It’s amazing how far away each major political party is leaning from George W. Bush.
Republicans are hoping to return to a time when Bush was just a harmless son of a vice president; Democrats appear nostalgic for the thriving economy and low crime of the Clinton years. That, at least, is what the latest Nevada presidential poll would suggest.
“Law and Order” actor Fred Thompson, who certainly cuts a decent profile in reruns, leads the pack for the Republican caucus in Nevada.
Hillary Clinton, who has the world’s highest regarded ex-prez in her corner, is still way ahead in the Democratic caucus race.
An actor who was a politician versus a politician who is as famous as any actor. It could make for an exciting general election. More so, at least out West, than the political version of the Subway series — Clinton versus Michael Bloomberg and Rudy Giuliani.
Seems that match-up is more about New York than any contest of ideological purity.
Clinton is a lifelong Democrat who doesn’t fit in with the left. Giuliani is a Democrat-turned-Independent-turned Republican who can’t fit in with the right. And Bloomberg completes the trifecta as a Democrat-turned-Republican-turned Independent who may run. Talk about a centrist slate.
Voters, it would appear, have created a larger middle, moving as they did to the left in 2006. But even that middle may not be big enough for three New Yorkers who can’t seem to find their political center.
Thompson, who has not declared his candidacy, topped the Republican field with 25 percent, in a poll of likely GOP caucus voters provided to the Review-Journal last week.
Mitt Romney, who certainly looks presidential in televised debates despite an apparent national mistrust of Mormons, drew 20 percent — enough for a possible tie with Thompson, given the poll’s five-point margin of error.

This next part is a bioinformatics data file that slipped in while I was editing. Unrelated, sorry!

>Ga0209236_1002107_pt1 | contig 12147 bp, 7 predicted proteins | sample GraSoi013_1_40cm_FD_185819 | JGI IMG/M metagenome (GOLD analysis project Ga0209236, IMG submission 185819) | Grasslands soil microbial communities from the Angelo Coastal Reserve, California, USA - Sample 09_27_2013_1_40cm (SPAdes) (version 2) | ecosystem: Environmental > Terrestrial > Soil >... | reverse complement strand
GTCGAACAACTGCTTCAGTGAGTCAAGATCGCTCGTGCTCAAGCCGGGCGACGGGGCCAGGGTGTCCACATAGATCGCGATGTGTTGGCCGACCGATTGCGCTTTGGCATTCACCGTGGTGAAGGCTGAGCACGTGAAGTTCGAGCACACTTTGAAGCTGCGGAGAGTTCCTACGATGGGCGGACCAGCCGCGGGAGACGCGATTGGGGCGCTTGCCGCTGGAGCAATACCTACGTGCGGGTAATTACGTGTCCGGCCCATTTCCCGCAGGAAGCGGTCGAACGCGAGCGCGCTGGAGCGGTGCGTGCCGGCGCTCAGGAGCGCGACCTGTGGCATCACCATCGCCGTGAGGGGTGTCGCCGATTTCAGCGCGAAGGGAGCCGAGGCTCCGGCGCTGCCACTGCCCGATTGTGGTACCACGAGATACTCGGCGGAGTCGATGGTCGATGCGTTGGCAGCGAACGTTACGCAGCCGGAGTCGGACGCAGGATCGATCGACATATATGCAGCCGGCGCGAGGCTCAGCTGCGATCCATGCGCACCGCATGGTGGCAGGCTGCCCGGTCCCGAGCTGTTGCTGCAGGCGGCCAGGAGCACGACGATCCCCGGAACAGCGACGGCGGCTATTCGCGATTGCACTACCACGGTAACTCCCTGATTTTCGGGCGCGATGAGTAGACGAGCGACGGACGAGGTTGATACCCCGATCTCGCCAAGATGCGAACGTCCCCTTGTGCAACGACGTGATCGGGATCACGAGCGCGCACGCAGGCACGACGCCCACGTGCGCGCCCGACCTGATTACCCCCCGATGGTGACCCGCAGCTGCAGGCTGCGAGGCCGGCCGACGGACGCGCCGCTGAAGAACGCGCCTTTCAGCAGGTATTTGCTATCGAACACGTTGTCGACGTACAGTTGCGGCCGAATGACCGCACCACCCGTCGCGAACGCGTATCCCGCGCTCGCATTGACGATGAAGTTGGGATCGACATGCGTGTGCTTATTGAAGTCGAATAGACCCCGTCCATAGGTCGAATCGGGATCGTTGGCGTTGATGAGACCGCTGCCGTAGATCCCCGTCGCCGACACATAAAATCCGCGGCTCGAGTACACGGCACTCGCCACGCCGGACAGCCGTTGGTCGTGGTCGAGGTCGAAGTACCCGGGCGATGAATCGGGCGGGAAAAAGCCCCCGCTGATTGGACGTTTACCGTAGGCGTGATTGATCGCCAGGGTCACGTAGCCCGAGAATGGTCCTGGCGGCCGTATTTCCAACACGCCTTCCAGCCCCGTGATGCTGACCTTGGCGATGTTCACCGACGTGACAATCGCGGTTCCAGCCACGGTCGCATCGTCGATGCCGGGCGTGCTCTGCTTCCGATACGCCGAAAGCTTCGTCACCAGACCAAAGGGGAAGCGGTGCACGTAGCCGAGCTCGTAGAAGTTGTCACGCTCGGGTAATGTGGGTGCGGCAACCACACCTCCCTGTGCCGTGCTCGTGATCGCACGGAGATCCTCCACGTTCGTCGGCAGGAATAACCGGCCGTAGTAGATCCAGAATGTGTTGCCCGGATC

America’s Mayor is next with 17, while surge supporter John McCain has tanked (8 percent).
Who said voters aren’t paying attention?
It may be summer, but the voters I run into are energized. Some are really hoping Thompson is the Reagan in the race.
He’s climbed from 13 percent to 25 since the May survey conducted for the Review-Jourrnal by Mason-Dixon Polling and Research. It would appear he’s picking off McCain voters. The Arizona senator fell from 19 to 8 in a month.
“I liked McCain in 2000, but now he’s so pro-war and pro-Bush,” said Republican Fred Rodgers, who wants Thompson to enter the race. “What I used to like about McCain is that he would speak his mind. Thompson seems presidential.”
Well, he played one this summer on HBO. Thompson was U.S. Grant in “Bury My Heart at Wounded Knee.”
Rodgers said he can’t find the Republican Party anymore and hopes Thompson, a former senator, is the right candidate.
Rodgers, 56, recently moved to Las Vegas from California, and thinks Republicans here are willing to make a statement. “I think if Thompson gets in, he could really shake things up,” Rodgers said. “I know so many Republicans who are done with Bush and are just looking for someone to clean up his mess.”
On the Democratic side, Clinton is still way in front of Obama (39 to 17 percent) even though both continue to climb. Clinton is up 2 points and Obama up 5 points from a similar May poll.
The only difference is that Democrats have come to the inconvenient truth that Al Gore isn’t going to run. He fell from 9 percent in May to 1 percent in the June poll.
Susan Gheriger, who considers herself a Reagan Democrat, hasn’t voted since 1998. She said she planned to re-register as a Democrat just because Clinton will be on the ballot.
“I was basically turned off by politics for so long,” Gheriger said. “I voted for Reagan and for Clinton and then just couldn’t find anyone I liked.”
Gheriger said she’s investigated a number of candidates in both parties, but wants to return to the politics she viewed fondly. “The world wasn’t so screwed up then,” said Gheriger, a 62-year-old retired teacher from the Chicago suburbs. “I saw Clinton as the guy who set things right after Bush One. Maybe Hillary can do the same with this Bush. It can’t get any worse.”
Rodgers said he doesn’t trust any of the candidates from New York. Gheriger said that won’t impact her decision.
“I don’t think of her as a New Yorker,” she said. “I think of her as the country’s.”
Rodgers said he generally distrusts New Yorkers and people inside the Beltway. That’s why he’s hoping Thompson enters the race. “He’s on TV, everyone knows the DA,” Rodgers said. “Besides, he’s really from Tennessee, which is a long way politically from Washington.”
Thompson actually lives in suburban D.C., was born in Alabama and plays the district attorney in New York City.
“That doesn’t count,” Rodgers said. “A pretend New Yorker is OK, as long as it’s a real Republican.”
Erin Neff’s column runs Sunday, Tuesday and Thursday. She can be reached at (702) 387-2906, or by e-mail at firstname.lastname@example.org.ERIN NEFFMORE COLUMNS